New Delhi: Ahead of the first ever “2+2" talks between India and the US, New Delhi on Tuesday seemed to play down expectations from the discussions that are being looked at as a chance to overcome friction points and open a new chapter in bilateral ties.
Describing the “2+2" talks, which brings together the US secretaries of state and defence Mike Pompeo and James Mattis with their Indian counterparts, as one of the “major diplomatic events" on the Indian calendar, one person aware of the developments said that New Delhi hoped that the discussions would build on the already extensive edifice of bilateral ties.
Pompeo and Mattis are to arrive in New Delhi on Wednesday for the talks that are to take place on Thursday. The US chairman of the joint chiefs of staff General Joseph Dunford will also be in New Delhi for the talks.
“By engaging with us in this format, there is a recognition that we are an independent player and an important country," the person mentioned above said, adding there was similarity and convergence with the US in some areas and differences in others.
Once seen as on opposite sides during the Cold War, India-US ties have warmed steadily in the past two decades with the world’s largest and oldest democracies now calling each other strategic partners.
The twice postponed talks, however, come amid the emergence of tensions between India and the US most notably over trade and proposed US sanctions on those importing oil from Iran and defence equipment from Russia. The former comes after the US announced it was pulling out of the 2015 Iran nuclear deal and the latter follows alleged Russian interference in the 2016 US elections.
There are also differences in perception between India and the US on the concept of the Indo-Pacific with the US looking at India as an alternative to balance China whose rise in Asia was being viewed with alarm by countries in its immediate neighbourhood. India, on the other hand, views the region as “open and inclusive".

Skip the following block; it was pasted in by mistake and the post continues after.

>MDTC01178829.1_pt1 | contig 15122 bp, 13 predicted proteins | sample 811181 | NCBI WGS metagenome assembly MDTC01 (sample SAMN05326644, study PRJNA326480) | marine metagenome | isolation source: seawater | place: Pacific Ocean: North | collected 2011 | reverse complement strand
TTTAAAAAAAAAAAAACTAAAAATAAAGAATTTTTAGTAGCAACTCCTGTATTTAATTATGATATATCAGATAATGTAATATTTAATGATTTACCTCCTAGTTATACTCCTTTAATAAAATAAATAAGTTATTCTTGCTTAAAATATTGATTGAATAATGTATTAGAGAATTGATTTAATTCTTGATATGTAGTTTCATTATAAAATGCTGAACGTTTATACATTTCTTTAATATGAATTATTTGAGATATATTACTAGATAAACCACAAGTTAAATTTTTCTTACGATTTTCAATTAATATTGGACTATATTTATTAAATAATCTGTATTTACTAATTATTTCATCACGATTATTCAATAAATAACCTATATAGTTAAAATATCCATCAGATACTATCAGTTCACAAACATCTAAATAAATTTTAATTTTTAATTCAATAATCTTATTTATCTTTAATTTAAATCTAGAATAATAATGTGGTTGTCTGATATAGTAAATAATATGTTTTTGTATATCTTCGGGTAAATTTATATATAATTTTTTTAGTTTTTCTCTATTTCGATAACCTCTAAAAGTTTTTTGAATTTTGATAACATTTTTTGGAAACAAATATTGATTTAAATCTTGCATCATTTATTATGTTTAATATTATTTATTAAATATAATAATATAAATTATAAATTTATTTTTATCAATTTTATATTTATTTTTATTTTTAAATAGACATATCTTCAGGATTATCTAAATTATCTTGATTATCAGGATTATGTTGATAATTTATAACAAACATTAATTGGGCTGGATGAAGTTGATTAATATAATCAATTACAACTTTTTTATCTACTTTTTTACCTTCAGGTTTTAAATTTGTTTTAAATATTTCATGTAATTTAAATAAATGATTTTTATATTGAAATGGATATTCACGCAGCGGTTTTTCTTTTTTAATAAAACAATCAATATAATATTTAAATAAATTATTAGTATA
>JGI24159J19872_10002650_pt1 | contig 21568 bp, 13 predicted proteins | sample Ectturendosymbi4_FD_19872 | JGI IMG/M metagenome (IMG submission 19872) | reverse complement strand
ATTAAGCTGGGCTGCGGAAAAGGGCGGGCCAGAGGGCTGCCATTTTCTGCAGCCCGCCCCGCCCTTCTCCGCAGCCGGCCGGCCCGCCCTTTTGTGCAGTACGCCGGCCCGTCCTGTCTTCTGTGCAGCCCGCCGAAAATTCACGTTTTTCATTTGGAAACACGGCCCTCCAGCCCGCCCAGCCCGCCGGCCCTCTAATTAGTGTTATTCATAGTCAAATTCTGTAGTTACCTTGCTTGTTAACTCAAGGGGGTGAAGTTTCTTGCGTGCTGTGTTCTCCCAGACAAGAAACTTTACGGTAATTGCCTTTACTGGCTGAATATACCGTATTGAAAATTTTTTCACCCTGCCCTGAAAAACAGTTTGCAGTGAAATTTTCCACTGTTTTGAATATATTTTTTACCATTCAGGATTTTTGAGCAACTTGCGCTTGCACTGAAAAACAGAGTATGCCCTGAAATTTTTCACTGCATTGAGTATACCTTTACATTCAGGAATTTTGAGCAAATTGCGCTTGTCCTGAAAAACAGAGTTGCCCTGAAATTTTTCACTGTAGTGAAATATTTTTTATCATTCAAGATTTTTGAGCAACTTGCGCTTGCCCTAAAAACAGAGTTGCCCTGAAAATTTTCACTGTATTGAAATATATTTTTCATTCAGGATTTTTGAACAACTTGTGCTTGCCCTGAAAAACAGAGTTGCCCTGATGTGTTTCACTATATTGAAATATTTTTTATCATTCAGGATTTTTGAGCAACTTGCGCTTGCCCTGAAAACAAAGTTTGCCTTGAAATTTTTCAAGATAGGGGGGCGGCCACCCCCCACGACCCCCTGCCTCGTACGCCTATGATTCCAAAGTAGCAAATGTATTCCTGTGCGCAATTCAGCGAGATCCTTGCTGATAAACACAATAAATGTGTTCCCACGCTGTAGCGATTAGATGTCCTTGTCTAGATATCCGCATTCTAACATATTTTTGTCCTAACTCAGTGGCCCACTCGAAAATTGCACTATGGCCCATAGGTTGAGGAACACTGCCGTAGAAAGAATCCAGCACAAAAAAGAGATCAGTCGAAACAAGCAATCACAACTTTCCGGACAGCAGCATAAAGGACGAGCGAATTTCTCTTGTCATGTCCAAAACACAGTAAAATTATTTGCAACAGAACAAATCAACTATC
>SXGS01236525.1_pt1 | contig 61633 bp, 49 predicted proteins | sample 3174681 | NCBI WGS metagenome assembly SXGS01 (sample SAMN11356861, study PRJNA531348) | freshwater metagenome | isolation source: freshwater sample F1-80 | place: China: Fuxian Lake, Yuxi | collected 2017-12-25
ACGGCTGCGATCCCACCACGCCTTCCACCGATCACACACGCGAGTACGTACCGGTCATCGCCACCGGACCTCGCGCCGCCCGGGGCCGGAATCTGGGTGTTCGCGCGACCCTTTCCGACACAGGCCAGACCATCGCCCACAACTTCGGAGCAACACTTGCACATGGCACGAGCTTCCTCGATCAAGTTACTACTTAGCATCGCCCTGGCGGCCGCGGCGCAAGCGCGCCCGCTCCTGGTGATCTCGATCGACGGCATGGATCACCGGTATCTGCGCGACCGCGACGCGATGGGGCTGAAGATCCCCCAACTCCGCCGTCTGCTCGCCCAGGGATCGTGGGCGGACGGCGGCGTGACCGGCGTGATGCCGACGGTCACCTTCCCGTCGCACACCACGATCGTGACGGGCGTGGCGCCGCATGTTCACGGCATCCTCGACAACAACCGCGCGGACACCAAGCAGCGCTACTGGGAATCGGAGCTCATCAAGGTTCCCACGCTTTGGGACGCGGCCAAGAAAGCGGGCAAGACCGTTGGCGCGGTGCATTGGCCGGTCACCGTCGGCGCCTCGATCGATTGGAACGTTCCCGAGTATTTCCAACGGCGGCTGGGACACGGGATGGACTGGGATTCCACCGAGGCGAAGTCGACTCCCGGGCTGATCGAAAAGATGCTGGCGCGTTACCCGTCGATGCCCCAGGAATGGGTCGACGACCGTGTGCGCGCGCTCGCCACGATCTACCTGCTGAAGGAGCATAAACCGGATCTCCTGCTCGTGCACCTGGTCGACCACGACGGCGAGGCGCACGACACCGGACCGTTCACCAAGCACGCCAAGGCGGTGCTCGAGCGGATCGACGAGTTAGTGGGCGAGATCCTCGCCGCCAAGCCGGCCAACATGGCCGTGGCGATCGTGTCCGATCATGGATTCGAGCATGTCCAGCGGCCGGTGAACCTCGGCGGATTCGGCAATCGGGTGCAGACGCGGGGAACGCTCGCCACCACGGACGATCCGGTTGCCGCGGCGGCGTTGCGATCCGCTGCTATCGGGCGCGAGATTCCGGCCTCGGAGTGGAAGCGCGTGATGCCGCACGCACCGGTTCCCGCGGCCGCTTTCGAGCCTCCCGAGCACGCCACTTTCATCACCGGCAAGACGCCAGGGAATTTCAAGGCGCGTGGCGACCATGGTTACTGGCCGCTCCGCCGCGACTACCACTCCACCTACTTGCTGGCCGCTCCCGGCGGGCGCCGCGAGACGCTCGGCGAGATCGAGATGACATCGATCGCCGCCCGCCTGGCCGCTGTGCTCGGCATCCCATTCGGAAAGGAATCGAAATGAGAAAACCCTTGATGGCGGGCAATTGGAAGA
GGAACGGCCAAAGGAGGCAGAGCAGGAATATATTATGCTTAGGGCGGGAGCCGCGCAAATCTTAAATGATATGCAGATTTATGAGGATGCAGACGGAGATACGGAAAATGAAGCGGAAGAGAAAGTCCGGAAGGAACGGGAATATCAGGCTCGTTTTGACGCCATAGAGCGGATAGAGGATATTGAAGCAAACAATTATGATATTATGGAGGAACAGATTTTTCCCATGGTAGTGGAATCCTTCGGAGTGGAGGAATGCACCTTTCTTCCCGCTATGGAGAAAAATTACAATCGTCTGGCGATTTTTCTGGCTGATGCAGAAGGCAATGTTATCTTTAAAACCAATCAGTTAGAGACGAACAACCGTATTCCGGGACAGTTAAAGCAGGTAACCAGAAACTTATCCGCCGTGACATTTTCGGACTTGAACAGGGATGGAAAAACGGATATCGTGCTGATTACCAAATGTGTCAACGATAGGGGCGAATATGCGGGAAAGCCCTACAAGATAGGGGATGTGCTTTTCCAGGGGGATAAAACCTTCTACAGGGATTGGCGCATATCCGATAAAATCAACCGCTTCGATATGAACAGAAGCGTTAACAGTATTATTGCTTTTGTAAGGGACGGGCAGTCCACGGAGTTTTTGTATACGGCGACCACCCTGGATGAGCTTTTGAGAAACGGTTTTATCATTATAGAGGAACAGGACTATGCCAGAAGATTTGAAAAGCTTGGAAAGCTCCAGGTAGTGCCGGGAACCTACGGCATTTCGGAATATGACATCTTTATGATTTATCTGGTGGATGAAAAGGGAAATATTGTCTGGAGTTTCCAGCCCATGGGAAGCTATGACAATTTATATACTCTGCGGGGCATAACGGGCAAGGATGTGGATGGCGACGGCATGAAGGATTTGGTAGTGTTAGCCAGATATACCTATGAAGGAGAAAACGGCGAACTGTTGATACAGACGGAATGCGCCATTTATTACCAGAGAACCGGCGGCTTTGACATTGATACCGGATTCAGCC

Also on the cards are discussions to finalise a pact on encrypted defence technologies, the Communications Compatibility and Security Agreement as well as India’s concerns over the Trump administration’s decision to make changes in the H-1B visa programme.
On the US imposing sanctions on India over its oil imports with Iran, the person mentioned above said Tehran was a major partner of New Delhi in the region. India was of the view that Iran should not develop nuclear weapons. However, New Delhi was in favour of Tehran being allowed access to peaceful uses of nuclear energy, the person said.
India is meeting 83% of its crude oil requirements from outside. Of this, close to 25% comes from Iran, the person said, adding that New Delhi would like to hear from the US about alternative sources and prices at which these could be accessed.
“At the end of it all, the decision has to be made independently by the Government of India," the person said. “It is not going to be made under any kind of compulsion" either from the US or Iran, he said.
On India developing Iran’s Chabahar port, the person said that this was a humanitarian and development project seen by India as a means to stabilise Afghanistan.
On India’s decision to buy the S-400 Triumf air defence system from Russia and Washington’s objections to it, the person mentioned above said, “This is a matter for the US administration to take a call on and exercise a waiver based on the consideration of its relations with other countries."